With his flawless lyrical baritone, Josh Groban is known around the world as a classically influenced pop singer. Over the past five years, the Los Angeles native has become an international superstar, selling more than 23 million albums and filling every arena on his 81-city Awake World Tour, which visited North America, Europe, Australia, and the Philippines between February and October in 2007. He was also the best-selling recording artist of 2007 thanks to sales of his double-platinum 2006 CD Awake and his blockbuster Christmas album, Noel. Recorded in June 2007 with the London Philharmonic, the stunning collection of holiday classics sold 4 million copies in the U.S. alone — making it the best-selling album of 2007 — and spent five consecutive weeks at No. 1 on the Billboard album chart, breaking a holiday album record previously held by Elvis Presley.

But for all of his success, Groban remains intent on staying connected: not only to his voice and to his songs, but also to his fans. The result of this connection has never been more evident than on his new CD/DVD, Awake Live, which was released by Reprise/143 Records on May 6th, 2008. “The DVD takes the Awake album where it needed to be — on to the stage,” Groban says. “Singing these songs live allowed me to connect with my audience in a way I never had before.”

His third live DVD (following 2002’s Josh Groban in Concert and 2004’s Live at the Greek), Awake Live gives listeners a sense of Groban’s astonishing body of work, as well as why his legions of dedicated fans refer to themselves as “Grobanites.” It captures his spirit and vitality throughout an electrifying performance last August in Salt Lake City. While the majority of the songs are drawn from Awake, including the singles “You Are Loved (Don’t Give Up),” “February Song,” and “Lullaby,” the package features favorites from Groban’s three multi-platinum albums, including “Canto All Vita” from his self-titled 2001 debut, and the smash hit “You Raise Me Up” from 2003’s Closer.

“The studio process for Awake was very exciting and a little scary because we explored new creative territory,” Groban says. “I knew the songs would really come to life on stage and blossom into what they were meant to be. The energy of the audience and the element of the unknown were the ingredients needed to complete the album.”

In September 2006, Groban released Awake and proved his versatility as an artist by co-writing and co-producing several songs on the album, including “February Song.” Featuring collaborations with Dave Matthews, Ladysmith Black Mambazo, Herbie Hancock, Imogen Heap, Glen Ballard, and John Ondrasik’s Five for Fighting, Awake represented a creative leap forward for Groban, which paid off when the album debuted at No. 2 on the Billboard album chart. It has now sold more than 2 million copies in the U.S.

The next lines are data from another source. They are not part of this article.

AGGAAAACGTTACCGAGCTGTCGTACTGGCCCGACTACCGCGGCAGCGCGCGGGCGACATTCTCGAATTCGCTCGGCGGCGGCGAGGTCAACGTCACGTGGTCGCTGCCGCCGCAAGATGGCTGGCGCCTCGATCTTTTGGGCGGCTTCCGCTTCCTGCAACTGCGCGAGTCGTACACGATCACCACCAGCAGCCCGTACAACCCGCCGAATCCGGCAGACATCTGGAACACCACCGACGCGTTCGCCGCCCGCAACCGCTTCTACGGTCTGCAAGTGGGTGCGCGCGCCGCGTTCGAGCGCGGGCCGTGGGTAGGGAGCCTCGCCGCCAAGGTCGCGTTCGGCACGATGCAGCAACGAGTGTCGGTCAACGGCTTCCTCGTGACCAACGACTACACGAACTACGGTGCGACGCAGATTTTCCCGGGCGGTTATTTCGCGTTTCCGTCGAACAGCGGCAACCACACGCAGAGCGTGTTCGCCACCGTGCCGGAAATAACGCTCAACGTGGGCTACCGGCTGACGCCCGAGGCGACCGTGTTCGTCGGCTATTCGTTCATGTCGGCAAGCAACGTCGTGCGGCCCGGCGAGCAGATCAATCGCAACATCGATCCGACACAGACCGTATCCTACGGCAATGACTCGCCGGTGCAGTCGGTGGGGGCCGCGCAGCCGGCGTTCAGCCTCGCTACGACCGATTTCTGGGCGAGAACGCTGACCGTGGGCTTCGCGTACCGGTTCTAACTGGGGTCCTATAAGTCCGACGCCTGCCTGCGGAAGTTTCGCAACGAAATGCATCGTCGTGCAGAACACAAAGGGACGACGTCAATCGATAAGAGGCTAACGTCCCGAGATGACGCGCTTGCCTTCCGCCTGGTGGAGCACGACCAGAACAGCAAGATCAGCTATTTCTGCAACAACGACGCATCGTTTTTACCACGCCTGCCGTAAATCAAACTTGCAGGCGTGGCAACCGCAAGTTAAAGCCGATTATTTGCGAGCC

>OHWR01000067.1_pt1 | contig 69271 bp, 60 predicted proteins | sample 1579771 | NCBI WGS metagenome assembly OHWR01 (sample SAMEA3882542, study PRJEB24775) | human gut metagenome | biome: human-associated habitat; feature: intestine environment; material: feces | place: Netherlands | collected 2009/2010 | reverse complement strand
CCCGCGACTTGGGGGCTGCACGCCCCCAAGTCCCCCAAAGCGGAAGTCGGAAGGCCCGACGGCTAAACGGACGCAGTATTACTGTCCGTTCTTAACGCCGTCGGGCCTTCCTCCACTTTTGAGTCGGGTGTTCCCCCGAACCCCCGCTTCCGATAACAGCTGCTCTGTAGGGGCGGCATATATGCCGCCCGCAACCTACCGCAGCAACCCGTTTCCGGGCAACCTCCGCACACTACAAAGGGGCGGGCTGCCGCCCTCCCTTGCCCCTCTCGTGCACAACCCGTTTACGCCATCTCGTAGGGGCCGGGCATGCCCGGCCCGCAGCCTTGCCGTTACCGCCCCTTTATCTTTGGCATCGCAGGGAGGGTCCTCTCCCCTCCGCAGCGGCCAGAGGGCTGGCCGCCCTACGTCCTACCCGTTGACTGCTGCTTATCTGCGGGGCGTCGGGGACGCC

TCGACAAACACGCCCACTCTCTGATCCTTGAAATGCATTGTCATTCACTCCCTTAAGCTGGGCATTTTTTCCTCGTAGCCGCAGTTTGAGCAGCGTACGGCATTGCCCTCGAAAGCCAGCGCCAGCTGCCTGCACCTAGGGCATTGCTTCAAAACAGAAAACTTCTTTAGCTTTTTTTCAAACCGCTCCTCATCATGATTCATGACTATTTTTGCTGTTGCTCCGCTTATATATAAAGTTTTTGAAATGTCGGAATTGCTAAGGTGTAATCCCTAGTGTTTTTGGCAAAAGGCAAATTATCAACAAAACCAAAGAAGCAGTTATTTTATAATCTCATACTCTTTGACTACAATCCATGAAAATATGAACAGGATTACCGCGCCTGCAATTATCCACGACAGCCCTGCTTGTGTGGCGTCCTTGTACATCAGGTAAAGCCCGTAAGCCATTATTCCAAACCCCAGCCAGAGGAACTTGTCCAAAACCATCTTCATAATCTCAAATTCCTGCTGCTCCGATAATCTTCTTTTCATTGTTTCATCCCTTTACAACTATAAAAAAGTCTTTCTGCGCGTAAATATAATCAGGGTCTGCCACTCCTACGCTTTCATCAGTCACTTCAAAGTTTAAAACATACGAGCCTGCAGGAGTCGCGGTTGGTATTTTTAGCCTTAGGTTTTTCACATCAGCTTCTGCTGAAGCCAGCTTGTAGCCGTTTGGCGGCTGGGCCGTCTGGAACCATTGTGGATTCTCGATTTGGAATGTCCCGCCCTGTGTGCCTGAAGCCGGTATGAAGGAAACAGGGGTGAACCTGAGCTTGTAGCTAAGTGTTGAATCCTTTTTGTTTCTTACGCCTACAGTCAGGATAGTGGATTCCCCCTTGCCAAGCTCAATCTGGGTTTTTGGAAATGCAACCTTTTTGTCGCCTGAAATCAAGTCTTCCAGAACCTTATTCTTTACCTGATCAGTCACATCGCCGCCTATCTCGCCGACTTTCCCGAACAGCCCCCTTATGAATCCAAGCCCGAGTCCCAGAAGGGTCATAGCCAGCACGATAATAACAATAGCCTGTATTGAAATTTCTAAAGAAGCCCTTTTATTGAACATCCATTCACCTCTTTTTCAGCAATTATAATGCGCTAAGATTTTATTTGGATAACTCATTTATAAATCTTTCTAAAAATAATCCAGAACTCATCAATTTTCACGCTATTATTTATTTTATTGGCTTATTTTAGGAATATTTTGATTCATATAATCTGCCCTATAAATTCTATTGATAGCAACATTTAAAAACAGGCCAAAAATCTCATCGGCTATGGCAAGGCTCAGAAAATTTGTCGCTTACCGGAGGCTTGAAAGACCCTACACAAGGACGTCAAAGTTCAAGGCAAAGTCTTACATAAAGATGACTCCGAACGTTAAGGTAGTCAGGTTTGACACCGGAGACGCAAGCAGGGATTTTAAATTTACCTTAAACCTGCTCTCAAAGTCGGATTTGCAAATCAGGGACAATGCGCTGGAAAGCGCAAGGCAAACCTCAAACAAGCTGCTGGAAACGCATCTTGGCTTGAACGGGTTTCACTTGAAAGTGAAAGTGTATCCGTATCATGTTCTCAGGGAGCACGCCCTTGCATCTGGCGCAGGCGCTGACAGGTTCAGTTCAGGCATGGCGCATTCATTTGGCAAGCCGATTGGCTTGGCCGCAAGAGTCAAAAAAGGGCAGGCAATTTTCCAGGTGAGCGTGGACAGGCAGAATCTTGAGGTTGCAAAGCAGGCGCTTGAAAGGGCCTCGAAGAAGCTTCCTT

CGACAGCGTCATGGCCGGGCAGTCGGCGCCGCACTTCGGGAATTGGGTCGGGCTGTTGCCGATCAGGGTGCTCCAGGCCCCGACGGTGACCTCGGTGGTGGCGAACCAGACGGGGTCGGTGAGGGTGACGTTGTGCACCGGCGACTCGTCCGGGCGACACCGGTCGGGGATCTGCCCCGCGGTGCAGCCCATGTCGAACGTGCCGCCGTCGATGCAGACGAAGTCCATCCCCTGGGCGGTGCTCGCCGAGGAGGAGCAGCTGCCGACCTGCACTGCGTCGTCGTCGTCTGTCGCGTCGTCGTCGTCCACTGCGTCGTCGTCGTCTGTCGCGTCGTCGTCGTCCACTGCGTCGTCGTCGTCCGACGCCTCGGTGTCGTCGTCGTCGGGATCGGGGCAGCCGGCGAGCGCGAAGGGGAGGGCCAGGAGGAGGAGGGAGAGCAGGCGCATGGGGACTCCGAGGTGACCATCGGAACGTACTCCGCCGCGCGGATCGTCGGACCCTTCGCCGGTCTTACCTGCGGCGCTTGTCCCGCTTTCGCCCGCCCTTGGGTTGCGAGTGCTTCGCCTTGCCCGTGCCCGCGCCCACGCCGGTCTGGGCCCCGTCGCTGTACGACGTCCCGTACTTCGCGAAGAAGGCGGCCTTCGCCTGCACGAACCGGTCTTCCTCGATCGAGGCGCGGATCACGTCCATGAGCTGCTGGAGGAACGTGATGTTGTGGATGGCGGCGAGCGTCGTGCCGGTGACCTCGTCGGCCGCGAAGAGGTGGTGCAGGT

His career began to take flight after being cast on Ally McBeal by the show’s creator David E. Kelley, who asked him to perform “You’re Still You” for the show’s 2001 season finale. Inundated with thousands of emails from fans, Kelley asked Groban to return the following season to reprise his role and perform "To Where You Are." Warner Bros. Records soon offered Groban an exclusive recording contract with renowned producer David Foster at the production helm. Six months after its release, his debut album, Josh Groban, went double-platinum and has now sold nearly 5 million copies in the U.S.

Groban continued building momentum and recognition through a series of high-profile concert appearances, including the 2002 Nobel Peace Prize Concert in Oslo, and a Christmas performance at the Vatican in Rome. In 2003, he performed the closing number at the concert for World Children's Day. Later that year, Groban released his second album, Closer, which sold 375,000 copies in its first week and skyrocketed to No. 1 two months later thanks to the single “You Raise Me Up” — a track that earned Groban a Grammy Award nomination for Best Male Pop Vocal Performance. Closer went on to spend an astonishing 62 weeks on the Billboard Pop chart. That year, nearly 40 million people saw Groban perform as part of the AOL “Broadband Rocks” concert series.

In 2004, inspired by a visit with Nelson Mandela during a trip to South Africa, Groban established the Josh Groban Foundation to help children in need through education, healthcare, and the arts. Mandela appointed Groban an official ambassador for Mandela's Project 46664, a campaign to help raise global awareness of HIV/AIDS in Africa. Over the years, Groban’s devoted fans have raised more than a million dollars for the Josh Groban Foundation. Groban’s commitment to help better the world around him includes his participation in many charity events including VH1 Save the Music, Tsunami Aid: A Concert of Hope, and Live 8.